Stephen King is one of the most successful, prolific writers alive today.
He’s published 65 novels and sold over 350m copies. His books have been turned into countless movies. And even at 76 he still publishes a book or two per year.
So what’s his secret? And what can we learn from him about how to write, and how to write well?
Today I decided to share my notes from his memoir, “On Writing,” one of my favorite books about writing and a fantastic glimpse into his personal life.
Here are some of my favorite highlights from the book.
And as always, if you want to listen to the audio, subscribe to the Nat’s Notes podcast on YouTube, Spotify, Apple, Amazon, or anywhere else you listen to podcasts by searching “Nat’s Notes.”
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This is honestly the best tool out there for getting more out of everything you read. And they’re offering readers of Nat’s Notes a 2 month free trial to check it out. Just go to readwise.io/nat to get started.
“Let’s get one thing clear right now, shall we? There is no Idea Dump, no Story Central, no Island of the Buried Bestsellers; good story ideas seem to come quite literally from nowhere, sailing at you right out of the empty sky: two previously unrelated ideas come together and make something new under the sun. Your job isn’t to find these ideas but to recognize them when they show up.”
“It starts with this: put your desk in the corner, and every time you sit down there to write, remind yourself why it isn’t in the middle of the room. Life isn’t a support-system for art. It’s the other way around.”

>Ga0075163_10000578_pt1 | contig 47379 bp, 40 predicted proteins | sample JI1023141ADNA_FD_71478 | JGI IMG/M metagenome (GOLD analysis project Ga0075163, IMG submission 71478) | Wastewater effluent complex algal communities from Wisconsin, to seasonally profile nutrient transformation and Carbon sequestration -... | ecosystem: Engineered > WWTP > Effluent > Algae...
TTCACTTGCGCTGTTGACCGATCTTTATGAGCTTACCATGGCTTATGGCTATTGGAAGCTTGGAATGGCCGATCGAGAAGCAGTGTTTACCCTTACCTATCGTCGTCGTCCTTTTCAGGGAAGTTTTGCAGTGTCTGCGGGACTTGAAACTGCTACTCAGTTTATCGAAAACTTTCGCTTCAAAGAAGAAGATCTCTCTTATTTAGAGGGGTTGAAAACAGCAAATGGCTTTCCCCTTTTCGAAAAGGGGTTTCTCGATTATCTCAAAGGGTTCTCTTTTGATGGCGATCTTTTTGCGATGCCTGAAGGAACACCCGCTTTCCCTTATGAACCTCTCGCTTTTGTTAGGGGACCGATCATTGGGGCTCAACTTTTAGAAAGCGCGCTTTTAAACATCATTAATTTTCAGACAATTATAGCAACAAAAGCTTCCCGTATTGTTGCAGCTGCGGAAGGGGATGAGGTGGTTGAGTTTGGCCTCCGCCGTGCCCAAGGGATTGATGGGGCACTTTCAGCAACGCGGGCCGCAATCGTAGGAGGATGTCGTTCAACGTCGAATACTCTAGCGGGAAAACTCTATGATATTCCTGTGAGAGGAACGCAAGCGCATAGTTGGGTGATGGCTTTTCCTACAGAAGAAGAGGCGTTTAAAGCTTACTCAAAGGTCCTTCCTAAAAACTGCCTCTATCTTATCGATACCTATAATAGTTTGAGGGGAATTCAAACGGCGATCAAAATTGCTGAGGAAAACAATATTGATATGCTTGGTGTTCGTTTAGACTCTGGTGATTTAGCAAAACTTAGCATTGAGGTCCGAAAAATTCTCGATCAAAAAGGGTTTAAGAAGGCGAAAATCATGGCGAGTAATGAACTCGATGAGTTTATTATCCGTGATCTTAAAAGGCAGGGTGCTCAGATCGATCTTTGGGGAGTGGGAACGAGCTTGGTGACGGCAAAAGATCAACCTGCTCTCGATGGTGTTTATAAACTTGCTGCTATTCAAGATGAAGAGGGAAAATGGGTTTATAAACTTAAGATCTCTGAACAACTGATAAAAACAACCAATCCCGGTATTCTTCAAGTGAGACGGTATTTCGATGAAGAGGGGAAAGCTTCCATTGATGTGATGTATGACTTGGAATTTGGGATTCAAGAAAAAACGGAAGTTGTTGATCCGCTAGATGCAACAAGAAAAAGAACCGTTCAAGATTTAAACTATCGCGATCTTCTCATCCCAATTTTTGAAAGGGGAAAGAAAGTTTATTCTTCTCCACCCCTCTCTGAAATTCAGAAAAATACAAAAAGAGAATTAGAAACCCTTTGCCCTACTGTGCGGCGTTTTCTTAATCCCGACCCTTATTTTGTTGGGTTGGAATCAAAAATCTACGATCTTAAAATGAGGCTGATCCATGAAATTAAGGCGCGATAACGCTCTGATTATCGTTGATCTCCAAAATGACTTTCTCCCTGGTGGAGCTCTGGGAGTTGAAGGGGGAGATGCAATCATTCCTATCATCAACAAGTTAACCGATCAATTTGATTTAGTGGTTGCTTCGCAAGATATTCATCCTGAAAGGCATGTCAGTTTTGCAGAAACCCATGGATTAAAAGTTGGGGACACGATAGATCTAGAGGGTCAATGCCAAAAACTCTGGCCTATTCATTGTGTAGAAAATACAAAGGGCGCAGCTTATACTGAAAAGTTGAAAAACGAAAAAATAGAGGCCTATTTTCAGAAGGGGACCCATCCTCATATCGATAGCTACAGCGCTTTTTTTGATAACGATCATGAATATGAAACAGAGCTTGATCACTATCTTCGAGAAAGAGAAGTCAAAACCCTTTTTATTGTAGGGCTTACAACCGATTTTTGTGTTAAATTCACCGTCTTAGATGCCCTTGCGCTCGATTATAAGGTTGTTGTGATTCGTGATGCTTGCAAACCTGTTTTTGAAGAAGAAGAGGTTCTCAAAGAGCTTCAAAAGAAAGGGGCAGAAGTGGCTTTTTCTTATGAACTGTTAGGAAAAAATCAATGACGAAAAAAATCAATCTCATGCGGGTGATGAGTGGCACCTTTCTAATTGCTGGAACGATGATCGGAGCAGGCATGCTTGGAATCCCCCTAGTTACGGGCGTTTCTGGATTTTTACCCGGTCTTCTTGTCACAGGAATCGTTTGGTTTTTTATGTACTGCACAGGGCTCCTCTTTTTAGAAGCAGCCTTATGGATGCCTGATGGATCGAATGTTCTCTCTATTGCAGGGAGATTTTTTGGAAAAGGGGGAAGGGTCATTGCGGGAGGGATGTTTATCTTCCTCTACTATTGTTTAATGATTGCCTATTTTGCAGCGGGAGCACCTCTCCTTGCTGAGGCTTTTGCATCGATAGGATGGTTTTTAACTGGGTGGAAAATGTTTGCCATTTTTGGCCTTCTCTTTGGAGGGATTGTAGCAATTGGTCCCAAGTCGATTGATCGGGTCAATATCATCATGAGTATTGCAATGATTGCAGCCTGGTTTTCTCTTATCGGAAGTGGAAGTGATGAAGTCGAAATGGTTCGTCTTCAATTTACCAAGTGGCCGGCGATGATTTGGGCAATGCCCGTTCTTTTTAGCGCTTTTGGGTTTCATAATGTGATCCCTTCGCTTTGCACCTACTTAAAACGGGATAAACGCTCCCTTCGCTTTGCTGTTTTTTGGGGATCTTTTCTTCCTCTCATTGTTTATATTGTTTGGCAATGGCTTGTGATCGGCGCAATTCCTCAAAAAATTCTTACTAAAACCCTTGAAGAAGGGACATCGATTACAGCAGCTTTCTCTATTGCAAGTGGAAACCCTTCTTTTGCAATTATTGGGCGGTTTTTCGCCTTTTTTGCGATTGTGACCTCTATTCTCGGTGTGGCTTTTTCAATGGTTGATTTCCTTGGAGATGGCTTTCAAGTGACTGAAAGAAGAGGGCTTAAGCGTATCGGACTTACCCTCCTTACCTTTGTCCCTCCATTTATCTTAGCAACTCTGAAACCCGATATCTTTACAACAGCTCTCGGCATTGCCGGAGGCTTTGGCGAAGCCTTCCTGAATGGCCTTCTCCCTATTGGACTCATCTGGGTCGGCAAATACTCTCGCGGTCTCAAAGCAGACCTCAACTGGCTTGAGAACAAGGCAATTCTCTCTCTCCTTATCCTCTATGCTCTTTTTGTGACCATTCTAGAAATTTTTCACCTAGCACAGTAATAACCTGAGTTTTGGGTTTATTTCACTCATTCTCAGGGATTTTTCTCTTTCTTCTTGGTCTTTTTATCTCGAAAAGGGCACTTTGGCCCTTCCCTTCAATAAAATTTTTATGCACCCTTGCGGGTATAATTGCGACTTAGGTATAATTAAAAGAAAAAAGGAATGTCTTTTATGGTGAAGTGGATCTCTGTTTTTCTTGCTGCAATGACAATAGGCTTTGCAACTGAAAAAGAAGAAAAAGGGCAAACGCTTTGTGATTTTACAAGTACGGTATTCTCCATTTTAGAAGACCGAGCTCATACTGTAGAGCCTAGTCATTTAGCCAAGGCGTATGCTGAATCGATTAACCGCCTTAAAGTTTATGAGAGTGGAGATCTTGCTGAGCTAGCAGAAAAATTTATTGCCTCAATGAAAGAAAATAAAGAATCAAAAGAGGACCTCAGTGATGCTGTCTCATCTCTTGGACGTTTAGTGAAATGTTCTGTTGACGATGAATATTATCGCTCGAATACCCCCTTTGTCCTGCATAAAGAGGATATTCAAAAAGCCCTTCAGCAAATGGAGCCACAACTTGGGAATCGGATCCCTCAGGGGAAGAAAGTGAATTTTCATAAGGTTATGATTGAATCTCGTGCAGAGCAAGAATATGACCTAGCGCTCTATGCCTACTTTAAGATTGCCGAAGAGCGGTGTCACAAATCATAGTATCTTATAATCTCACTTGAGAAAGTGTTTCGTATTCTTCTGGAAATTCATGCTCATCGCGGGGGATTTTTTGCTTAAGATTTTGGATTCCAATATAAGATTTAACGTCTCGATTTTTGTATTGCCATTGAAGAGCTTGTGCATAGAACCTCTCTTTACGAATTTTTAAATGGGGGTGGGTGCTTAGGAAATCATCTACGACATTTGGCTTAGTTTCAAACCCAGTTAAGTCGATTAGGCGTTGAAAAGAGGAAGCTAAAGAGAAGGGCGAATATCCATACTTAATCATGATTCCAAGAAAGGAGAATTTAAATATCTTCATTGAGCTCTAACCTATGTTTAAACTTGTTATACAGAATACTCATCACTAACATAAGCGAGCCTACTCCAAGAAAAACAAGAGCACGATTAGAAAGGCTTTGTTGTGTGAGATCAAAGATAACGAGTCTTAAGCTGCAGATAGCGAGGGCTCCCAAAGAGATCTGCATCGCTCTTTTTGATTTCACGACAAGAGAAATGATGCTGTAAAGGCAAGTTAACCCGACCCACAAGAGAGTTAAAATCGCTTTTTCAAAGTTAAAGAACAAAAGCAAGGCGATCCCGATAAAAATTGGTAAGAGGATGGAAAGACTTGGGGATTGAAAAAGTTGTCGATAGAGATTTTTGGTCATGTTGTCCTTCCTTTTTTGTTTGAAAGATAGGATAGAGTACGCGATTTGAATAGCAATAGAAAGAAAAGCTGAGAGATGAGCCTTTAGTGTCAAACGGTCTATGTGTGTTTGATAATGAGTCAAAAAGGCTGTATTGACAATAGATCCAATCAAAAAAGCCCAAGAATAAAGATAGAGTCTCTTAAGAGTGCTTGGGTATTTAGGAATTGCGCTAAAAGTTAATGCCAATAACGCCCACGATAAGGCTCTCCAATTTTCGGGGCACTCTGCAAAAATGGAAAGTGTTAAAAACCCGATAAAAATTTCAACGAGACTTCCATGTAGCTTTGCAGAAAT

“Remember that the basic rule of vocabulary is use the first word that comes to your mind, if it is appropriate and colorful.”
“If you want to be a writer, you must do two things above all others: read a lot and write a lot. There’s no way around these two things that I’m aware of, no shortcut.”
“One learns most clearly what not to do by reading bad prose—one novel like Asteroid Miners (or Valley of the Dolls, Flowers in the Attic, and The Bridges of Madison County, to name just a few) is worth a semester at a good writing school, even with the superstar guest lecturers thrown in.”
“If you don’t have time to read, you don’t have the time (or the tools) to write. Simple as that.”
“Still, I believe the first draft of a book—even a long one—should take no more than three months, the length of a season… I like to get ten pages a day, which amounts to 2,000 words. That’s 180,000 words over a three-month span, a goodish length for a book—something in which the reader can get happily lost, if the tale is done well and stays fresh.”
“Good fiction always begins with story and progresses to theme; it almost never begins with theme and progresses to story.”
“Much of it has been about how you can do it better. The rest of it—and perhaps the best of it—is a permission slip: you can, you should, and if you’re brave enough to start, you will. Writing is magic, as much the water of life as any other creative art. The water is free. So drink. Drink and be filled up.”
As always, if you want to listen to the audio, subscribe to the Nat’s Notes podcast on YouTube, Spotify, Apple, Amazon, or anywhere else you listen to podcasts by searching “Nat’s Notes.”
I’ll be back next week with more notes from a great book!